The housing 40 comprises a first connector mating portion 41 which has a recess that receives the mating portion 12 of the first connector A, and a second connector mating portion 42 that protrudes forward (to the left in FIG. 1) from the first connector mating portion 41. The housing 40 may be formed, for example, by molding an insulating resin. Furthermore, locking holes 45 are formed in the upper end surface of the first connector mating portion 41. The locking projections 16 on the mating portion 12 of the first connector A are locked into these locking holes 45 by insertion of the first connector A into the relay connector C. Moreover, a plurality of slits 43 which receive the mating end of the second boards 64 of the second connector B are formed in the second connector mating portion 42. Each of the slits 43 extends in the vertical direction of the second connector mating portion 42 as shown in FIGS. 1 through 3. A latch arm anchoring hole 46 is formed in the top of the second connector mating portion 42 to anchor one of the latch arms 63 of the second connector B.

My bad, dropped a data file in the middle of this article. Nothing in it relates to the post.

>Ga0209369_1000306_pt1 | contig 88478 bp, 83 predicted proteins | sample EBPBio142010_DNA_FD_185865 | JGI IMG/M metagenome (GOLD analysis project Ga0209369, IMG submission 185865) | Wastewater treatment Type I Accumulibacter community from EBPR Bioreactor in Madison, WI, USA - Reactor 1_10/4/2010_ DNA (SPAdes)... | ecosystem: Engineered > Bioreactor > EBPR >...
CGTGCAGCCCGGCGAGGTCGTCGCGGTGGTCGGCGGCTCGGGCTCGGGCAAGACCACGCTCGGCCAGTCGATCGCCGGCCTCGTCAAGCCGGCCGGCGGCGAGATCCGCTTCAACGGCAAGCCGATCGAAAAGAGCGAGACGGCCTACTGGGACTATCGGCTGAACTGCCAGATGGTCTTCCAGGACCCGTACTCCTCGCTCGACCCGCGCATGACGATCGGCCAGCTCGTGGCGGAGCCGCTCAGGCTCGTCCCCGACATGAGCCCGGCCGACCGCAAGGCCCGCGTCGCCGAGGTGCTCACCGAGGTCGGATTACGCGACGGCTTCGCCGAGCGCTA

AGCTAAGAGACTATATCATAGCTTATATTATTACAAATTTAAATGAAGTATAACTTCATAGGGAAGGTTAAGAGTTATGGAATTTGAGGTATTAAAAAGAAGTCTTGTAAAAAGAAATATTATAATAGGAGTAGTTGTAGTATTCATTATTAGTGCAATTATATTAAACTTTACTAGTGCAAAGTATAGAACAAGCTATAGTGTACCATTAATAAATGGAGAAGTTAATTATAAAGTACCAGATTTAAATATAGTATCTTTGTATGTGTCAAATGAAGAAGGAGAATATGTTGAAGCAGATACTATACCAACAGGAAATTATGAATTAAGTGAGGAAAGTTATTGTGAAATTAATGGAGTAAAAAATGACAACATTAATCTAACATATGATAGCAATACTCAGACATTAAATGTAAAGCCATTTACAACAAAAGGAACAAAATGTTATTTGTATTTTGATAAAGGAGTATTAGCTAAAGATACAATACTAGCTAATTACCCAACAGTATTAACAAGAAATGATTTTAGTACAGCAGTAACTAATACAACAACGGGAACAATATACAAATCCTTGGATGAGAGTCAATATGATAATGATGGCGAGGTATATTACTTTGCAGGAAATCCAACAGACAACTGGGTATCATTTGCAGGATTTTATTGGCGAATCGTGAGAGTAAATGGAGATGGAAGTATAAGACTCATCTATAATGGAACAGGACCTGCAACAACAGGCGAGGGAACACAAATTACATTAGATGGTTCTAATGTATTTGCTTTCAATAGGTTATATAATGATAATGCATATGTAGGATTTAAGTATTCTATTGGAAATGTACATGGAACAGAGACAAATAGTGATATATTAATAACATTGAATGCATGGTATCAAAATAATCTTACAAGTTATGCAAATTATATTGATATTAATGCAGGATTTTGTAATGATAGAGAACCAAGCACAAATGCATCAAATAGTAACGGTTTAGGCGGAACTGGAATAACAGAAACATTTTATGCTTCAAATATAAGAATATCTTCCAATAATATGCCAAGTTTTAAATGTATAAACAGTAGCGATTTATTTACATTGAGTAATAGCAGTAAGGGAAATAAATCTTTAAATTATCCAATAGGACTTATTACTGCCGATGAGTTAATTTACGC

As is shown in FIG. 3(B) and FIG. 5, each female contact 50 comprises a press-fitting base 51 which is press-fitted in the bottom wall of the recess in the first connector mating portion 41 of the housing 40, a pair of first elastic contact arms (first female contact) 52 which extend from the press-fitting base 51 into the interior of the recess in the first connector mating portion 41, and a pair of second elastic contact arms (second female contact) 53 which extend from the press-fitting base 51 into the interior of a second contact recess 47 formed in the corresponding slit 43 of the second connector mating portion 42. The female contacts 50 may each be formed, for example, by stamping and forming a metal plate. A plurality of barbs 51 a are formed in the upper and lower edges of the press-fitting base 51, and are anchored by press-fitting in the lower wall of the recess of the first connector mating portion 41. Furthermore, the first elastic contact arms 52 are arranged so that these arms elastically contact the conductive pads 30 in which the signal conductor patterns of the first boards 26 are terminated when the relay connector C is mated with the first connector A. Moreover, the second elastic contact arms 53 are arranged so that these arms elastically contact the conductive pads 65 in which the signal conductor patterns of the second boards 64 are terminated when the second connector B is mated with the relay connector C.